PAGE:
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Although I love the belly-filling feeling of Queen of Sheba's meat stews, when I ate there with Elissa, we went with the vegetarian sampler. There was more cabbage and potatoes, more spicy red lentils and more smoky chickpeas, as well as atar wott — yellow split peas in a mild, savory stew — and green split peas, earthier and more satisfying. The most surprising dish was a pile of collard greens, spiced up with garlic and berbere, slick without seeming slimy. I enjoyed the way the different legumes played against each other, the distinctions both subtle and striking. And I didn't miss the meat at all.

Obliged to share, eating with my hands and smearing stew across my face, I made some discoveries I might not have found on my own. And Aboye played to that, slipping in new creations and twists, beckoning me deeper into her culinary experiments.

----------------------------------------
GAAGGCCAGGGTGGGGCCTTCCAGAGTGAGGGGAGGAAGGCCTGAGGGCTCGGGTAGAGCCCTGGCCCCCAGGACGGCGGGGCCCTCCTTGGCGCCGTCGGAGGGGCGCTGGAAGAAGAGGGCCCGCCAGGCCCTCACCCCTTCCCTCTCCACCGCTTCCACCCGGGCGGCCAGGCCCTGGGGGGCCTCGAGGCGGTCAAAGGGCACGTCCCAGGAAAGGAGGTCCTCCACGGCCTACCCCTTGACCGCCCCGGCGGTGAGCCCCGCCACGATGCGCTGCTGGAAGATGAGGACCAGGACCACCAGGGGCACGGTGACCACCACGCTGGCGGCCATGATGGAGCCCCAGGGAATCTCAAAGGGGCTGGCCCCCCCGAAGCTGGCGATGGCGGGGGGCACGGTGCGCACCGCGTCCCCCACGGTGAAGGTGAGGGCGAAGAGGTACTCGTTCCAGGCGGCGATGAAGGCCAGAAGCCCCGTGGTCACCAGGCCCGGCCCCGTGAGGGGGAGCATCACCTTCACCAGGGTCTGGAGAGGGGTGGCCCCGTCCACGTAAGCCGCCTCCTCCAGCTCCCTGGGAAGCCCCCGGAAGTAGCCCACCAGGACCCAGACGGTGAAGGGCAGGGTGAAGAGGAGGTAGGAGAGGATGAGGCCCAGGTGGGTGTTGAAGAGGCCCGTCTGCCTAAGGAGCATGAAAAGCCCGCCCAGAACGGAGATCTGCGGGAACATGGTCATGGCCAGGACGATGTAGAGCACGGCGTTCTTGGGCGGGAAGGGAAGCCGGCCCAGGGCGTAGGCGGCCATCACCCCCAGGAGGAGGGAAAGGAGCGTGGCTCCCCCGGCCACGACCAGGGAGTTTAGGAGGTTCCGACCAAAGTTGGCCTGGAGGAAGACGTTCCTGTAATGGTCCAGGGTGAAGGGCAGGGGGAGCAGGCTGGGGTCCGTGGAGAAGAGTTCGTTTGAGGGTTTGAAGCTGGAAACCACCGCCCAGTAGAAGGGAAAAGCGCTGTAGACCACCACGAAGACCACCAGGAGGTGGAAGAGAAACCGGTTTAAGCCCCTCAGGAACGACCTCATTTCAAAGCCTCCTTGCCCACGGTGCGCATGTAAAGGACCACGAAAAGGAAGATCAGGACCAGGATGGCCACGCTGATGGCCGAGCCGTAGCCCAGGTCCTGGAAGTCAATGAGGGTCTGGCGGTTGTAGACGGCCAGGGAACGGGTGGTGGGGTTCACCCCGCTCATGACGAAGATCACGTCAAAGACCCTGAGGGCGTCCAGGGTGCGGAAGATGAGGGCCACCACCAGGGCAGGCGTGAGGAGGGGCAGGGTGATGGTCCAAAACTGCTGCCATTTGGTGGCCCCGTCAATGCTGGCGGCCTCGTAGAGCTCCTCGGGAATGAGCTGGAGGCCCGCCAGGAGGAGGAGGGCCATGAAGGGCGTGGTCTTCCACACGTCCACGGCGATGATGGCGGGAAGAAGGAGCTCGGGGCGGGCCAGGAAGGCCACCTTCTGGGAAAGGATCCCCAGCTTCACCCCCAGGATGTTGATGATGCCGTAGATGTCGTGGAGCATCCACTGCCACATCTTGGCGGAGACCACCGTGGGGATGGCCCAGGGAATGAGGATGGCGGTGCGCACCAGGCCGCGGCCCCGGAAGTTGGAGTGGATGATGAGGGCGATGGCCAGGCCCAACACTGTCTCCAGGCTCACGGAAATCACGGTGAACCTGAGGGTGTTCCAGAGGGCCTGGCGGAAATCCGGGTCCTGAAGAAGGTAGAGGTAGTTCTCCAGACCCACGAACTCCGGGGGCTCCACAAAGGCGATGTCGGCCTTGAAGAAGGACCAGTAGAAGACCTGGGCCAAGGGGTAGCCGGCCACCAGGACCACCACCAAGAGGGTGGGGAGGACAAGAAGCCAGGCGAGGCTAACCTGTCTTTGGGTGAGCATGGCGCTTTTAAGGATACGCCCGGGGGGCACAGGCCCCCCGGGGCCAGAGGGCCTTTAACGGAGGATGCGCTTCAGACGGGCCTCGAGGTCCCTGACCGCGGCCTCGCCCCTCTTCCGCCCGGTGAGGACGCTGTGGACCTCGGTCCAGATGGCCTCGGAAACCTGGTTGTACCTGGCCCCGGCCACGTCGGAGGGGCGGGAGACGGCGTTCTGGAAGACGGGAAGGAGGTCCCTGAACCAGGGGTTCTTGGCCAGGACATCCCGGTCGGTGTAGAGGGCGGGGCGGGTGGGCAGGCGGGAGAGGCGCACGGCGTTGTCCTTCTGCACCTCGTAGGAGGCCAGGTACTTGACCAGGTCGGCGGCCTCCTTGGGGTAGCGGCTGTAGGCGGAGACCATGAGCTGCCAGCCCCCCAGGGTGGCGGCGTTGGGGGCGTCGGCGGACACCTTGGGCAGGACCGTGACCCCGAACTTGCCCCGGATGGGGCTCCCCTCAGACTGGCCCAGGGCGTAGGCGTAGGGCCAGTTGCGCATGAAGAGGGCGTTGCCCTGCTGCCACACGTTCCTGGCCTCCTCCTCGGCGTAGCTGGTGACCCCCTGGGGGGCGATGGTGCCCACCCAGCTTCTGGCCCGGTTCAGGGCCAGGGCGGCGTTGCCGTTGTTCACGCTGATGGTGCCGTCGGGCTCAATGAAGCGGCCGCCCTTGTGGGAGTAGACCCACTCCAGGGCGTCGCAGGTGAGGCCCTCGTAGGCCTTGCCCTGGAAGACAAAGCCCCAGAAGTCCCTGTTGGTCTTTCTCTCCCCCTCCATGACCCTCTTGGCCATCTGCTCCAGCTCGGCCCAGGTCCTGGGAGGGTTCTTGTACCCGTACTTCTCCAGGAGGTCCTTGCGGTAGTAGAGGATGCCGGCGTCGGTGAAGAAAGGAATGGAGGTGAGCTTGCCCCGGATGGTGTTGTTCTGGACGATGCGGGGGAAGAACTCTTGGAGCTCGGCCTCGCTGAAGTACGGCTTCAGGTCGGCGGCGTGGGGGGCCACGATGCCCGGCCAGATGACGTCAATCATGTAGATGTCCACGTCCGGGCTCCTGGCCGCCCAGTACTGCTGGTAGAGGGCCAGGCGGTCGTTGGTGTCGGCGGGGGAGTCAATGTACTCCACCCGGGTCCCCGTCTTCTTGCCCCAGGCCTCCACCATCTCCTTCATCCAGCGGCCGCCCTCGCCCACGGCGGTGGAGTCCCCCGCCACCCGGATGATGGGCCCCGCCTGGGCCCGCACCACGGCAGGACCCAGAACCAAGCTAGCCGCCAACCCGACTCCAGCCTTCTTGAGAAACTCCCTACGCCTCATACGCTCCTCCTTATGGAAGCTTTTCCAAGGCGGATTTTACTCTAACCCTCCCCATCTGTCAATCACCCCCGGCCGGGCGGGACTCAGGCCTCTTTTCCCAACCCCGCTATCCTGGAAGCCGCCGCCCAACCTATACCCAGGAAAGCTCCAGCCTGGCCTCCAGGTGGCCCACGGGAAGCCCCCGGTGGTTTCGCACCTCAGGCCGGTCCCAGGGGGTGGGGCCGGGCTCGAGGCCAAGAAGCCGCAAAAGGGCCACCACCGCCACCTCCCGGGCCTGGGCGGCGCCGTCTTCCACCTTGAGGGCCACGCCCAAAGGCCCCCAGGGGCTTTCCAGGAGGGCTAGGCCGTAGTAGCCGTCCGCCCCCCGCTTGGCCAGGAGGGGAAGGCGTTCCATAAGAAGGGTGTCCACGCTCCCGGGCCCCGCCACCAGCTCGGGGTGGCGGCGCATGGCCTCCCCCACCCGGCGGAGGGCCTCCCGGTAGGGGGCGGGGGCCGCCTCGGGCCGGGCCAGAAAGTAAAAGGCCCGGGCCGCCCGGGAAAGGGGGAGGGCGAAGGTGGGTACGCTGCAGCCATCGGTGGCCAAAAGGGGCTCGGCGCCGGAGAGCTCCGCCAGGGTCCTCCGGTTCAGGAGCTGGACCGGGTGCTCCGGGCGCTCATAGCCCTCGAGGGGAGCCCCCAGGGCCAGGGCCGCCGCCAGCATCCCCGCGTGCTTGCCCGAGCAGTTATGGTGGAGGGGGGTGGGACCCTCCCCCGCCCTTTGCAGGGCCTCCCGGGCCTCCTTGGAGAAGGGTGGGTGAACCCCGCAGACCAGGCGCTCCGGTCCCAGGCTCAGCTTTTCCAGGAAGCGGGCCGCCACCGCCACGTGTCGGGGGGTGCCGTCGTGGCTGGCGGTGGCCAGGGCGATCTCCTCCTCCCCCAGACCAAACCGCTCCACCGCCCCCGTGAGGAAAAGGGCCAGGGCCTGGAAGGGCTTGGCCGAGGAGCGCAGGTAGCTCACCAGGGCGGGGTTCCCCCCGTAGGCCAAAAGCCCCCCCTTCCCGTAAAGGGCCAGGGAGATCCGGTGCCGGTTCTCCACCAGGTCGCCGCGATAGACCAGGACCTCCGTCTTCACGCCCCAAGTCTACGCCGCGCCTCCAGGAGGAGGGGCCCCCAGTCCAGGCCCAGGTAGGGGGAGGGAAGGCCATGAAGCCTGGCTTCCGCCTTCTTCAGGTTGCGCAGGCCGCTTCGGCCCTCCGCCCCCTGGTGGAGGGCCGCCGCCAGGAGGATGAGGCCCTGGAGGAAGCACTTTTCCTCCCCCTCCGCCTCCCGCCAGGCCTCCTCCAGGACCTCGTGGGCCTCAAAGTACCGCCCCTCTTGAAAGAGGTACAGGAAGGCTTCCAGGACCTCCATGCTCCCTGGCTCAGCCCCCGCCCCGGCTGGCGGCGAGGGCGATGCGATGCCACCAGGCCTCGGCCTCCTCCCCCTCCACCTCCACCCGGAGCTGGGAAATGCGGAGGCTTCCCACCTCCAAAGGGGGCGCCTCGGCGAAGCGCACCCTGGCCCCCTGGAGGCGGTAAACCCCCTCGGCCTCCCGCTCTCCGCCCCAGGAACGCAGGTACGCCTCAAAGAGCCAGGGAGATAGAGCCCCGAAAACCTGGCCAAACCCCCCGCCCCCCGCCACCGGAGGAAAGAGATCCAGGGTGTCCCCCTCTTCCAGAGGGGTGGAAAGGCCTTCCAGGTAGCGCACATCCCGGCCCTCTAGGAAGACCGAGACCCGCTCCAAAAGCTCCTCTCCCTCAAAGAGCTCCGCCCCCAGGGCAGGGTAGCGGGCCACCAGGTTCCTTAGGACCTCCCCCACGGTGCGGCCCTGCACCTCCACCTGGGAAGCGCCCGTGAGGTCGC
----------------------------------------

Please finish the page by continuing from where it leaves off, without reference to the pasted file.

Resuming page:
A bottle of Harar beer, made by the Harar Brewery in Hara, Ethiopia. See a full slideshow from Queen of Sheba.
Mark Manger
A bottle of Harar beer, made by the Harar Brewery in Hara, Ethiopia. See a full slideshow from Queen of Sheba.

Location Info

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Queen of Sheba Ethiopian Restaurant

7225 E. Colfax Ave.
Denver, CO 80220

Category: Restaurant > Middle Eastern

Region: East Denver

Details

Queen of Sheba
Queen of Sheba's dinner for two (includes two glasses of wine) $31.99
Vegetarian combo special for two $26.99
Timatim fitfit $6S
Shero wott $8
Tibs $9.99
Yebeg wott $10.99
Fo-ol medemas $5.50
7225 East Colfax Avenue
303-399-9442
Hours: 11:30 a.m.-3 p.m., 5 p.m.-10 p.m. Monday-Saturday, 5-10 p.m. Sunday

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A good friend plays to this and pushes you, too. We may not have wanted to feed each other from a tender loving hand, but Elissa used Ethiopian food to push me to the realization that some vegetarian dishes are better than their meaty counterparts. And someday, I hope to use Queen of Sheba to get her to try chicken, beef and lamb.

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